The Victorian "English Toy Terrier" in the topmost photo was named Misbourne Love Bird, belonging to Miss E. Green. She seems to be a solid-color, though most English Toys were tri-points, a diminutive form of the Black-and-Tan Terrier, which was in the main the same as the modern Manchester terrier.
The last illustration below is a drawing by Arthur Wardle, showing an English Toy Terrier and English White Terrier, the latter extinct, together witih a pair of Paisley Terriers, now extinct but the Yorkshire Terrier is descended from it.
Several of the Victorian toy breeds, which were such fads in their day, have become extinct due to health issue. But the English Toy Terrier survives as a viable breed. The weakness of the English White and the Toy Bull terriers was genetically connected to their white fur, and the fanatical quest for the perfect white brought with it several health concerns from general fragility to deafness.
That was not the case for of the tri-point on black-and-tan English Toy, though there are today white strains of the English Toy for which we should all be on guard against the same problems that resulted in the extinction of the English White which was, in essence, nothing more or less than a pure white form of the black-and-tan toy.
Immediately below is a painting by Victorian artist John Emms, a portrait of three dogs, Irish Water Spaniel, Scottish Deerhound, and English Toy Terrier that looks vastly more like a chihuahua than the usual black-and-tan English Toy.
The earliest chihuahuas in England were not given breed recognition by influential dog clubs, but were used in outcrossings with terrier breeds. Dogs like the English Toy and the English White which had long greyhound like heads (because already outcrossed with the diminuative Egyptian greyhound or whippet) began to be rounder or broader.
To this day, you will see English Toys and Manchester Terriers that look exactly like tri-point chihuahuas, which in turn undoubtedly got their tri-point coloration from outcrossing with these terriers. A mutual gene exchange!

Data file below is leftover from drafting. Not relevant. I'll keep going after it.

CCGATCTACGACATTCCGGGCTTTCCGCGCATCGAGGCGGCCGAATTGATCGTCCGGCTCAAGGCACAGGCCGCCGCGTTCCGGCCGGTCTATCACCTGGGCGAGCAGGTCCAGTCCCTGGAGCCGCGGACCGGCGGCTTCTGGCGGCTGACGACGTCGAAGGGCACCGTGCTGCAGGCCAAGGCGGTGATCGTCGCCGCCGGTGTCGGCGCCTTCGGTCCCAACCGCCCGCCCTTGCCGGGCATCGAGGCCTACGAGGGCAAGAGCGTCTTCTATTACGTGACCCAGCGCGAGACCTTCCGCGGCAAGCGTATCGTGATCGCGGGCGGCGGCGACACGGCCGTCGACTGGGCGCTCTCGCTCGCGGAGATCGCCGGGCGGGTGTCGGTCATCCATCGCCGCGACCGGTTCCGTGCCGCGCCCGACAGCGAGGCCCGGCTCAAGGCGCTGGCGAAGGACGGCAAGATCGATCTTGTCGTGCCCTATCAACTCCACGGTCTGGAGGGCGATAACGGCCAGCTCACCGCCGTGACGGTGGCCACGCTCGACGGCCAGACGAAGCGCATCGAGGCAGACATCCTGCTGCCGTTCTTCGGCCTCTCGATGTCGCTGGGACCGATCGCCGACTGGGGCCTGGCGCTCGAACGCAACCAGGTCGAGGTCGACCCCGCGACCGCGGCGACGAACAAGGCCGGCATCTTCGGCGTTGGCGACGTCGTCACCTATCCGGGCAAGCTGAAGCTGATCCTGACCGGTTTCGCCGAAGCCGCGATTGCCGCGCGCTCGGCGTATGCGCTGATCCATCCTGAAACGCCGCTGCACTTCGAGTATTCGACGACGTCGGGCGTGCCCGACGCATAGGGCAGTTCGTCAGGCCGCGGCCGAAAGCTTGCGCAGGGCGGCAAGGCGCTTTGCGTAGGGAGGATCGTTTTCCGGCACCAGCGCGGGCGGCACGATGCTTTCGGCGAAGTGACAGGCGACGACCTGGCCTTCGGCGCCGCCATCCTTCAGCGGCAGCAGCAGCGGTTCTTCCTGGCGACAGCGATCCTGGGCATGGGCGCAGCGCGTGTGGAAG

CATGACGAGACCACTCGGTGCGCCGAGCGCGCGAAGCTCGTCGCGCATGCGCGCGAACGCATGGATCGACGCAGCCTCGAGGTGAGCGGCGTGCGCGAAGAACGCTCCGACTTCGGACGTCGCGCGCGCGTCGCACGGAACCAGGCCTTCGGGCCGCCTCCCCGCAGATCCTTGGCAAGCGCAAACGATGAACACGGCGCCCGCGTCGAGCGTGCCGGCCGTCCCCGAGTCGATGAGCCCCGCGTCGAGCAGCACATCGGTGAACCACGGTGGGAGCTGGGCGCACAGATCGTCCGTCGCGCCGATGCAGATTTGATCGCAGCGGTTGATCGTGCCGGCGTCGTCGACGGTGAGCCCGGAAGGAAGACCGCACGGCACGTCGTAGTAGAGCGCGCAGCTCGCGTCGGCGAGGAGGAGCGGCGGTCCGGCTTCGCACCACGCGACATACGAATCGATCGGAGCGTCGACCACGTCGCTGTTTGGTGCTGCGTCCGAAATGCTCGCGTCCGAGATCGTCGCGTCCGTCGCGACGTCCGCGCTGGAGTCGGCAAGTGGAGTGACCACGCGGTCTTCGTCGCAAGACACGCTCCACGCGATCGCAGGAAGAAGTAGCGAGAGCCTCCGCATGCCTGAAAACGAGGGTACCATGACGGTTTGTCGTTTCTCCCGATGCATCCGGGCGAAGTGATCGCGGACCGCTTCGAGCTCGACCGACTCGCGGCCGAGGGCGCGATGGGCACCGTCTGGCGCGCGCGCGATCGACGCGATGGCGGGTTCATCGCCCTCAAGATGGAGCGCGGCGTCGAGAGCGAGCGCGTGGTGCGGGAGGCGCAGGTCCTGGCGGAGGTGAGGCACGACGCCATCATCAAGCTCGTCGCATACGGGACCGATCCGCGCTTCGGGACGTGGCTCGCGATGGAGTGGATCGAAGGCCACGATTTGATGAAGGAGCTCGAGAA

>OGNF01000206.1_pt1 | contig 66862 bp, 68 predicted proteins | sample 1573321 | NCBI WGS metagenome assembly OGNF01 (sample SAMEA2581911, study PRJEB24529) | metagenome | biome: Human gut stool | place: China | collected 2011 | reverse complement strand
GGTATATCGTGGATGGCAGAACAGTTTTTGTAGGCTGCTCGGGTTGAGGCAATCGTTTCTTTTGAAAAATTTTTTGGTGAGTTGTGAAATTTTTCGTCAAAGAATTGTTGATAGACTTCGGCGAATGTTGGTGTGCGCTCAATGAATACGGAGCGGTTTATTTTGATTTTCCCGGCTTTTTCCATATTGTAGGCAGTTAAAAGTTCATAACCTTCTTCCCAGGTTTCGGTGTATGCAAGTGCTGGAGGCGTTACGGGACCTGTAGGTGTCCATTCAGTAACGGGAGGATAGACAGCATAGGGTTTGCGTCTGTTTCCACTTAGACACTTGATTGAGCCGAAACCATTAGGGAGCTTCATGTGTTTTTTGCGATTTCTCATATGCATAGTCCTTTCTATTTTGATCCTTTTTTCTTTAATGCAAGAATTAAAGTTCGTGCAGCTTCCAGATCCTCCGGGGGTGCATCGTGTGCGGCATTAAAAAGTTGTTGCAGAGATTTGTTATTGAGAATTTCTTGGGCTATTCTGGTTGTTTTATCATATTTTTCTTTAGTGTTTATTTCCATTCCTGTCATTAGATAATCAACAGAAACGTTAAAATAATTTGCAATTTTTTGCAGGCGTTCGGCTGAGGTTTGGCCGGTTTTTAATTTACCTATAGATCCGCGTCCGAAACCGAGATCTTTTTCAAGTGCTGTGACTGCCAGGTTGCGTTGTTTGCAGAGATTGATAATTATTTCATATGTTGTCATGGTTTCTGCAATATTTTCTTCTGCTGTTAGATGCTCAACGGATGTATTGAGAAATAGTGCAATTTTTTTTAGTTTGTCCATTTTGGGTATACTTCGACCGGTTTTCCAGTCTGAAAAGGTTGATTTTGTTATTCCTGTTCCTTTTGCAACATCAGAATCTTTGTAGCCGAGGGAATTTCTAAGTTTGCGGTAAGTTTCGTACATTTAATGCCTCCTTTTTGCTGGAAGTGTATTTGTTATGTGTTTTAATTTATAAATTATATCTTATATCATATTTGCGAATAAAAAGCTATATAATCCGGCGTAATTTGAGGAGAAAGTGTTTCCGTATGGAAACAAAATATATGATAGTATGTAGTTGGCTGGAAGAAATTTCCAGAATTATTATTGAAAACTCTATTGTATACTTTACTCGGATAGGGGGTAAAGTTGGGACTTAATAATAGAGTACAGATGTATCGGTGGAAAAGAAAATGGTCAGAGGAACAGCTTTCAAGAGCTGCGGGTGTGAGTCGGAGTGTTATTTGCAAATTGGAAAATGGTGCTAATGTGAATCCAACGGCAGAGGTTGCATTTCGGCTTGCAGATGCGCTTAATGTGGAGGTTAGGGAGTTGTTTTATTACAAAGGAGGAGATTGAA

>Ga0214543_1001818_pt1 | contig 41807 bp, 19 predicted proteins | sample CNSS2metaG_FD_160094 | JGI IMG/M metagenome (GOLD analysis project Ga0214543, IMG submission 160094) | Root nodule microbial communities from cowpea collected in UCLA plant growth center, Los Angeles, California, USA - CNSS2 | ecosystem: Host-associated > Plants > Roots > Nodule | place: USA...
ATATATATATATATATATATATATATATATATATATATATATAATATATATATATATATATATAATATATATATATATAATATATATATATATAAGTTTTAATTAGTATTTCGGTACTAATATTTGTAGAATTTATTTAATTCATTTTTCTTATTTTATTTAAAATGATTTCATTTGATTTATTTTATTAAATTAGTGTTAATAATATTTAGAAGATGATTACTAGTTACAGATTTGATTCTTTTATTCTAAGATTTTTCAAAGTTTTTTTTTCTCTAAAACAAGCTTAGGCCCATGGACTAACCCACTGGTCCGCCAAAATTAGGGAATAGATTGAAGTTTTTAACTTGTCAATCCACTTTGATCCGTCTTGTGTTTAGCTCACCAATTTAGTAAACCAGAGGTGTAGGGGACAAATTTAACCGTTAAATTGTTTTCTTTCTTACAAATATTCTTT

The Victorian English Toy was always a sturdy little animal and though largely the pet of Victorian matrons, it was also a notable working dog, the smallest of the effective ratters that could get into small areas as easily as a ferret, and better than a ferret at killing its prey.
"Tiny in the Rat Pit" is shown in the engraving second from the top of this page. Tiny is furiously killing rats as a gamblers sport in 1848 England.
Tiny weighed only five and a half pounds when he killed 300 rats in under an hour, a record celebrated by the famous engraving. Gamblers' rat-pits were outlawed some while later and the small fighting terriers became house ratters exclusively. Because the English White was often deaf, it was no good even as a house ratter, and the popularity it held from the 1840s through the 1860s had ended by 1870, and they were extinct by the new century. But the black-and-tan toy was as fierce and effective as it's larger terrier cousins.
It was not until the 1920s that the black-and-tan terrier was officially divided into two breeds -- English Toy Terrier or Black and Tan which we would call a Miniature Manchester Terrier today. with the Toy Manchester Terrier quickly developed and was recognized as a third breed in 1938.
But these sundry "breeds" were somewhat illustory, because just like the chihuahua, dogs of differing sizes could arise from the same stock, even form a single litter. So in America, in 1958, the Miniature and the Toy Manchester were recombined as mere size variants of a single breed.
Then, startlingly enough, in 1962, the Toy Manchester was redefined in Great Britain as actually only an "English Toy Terrier," looking like and undoubtedly descended from the Victorian or Olde English Toy that had for about twenty years been regarded as an extinct breed though it had been present all along.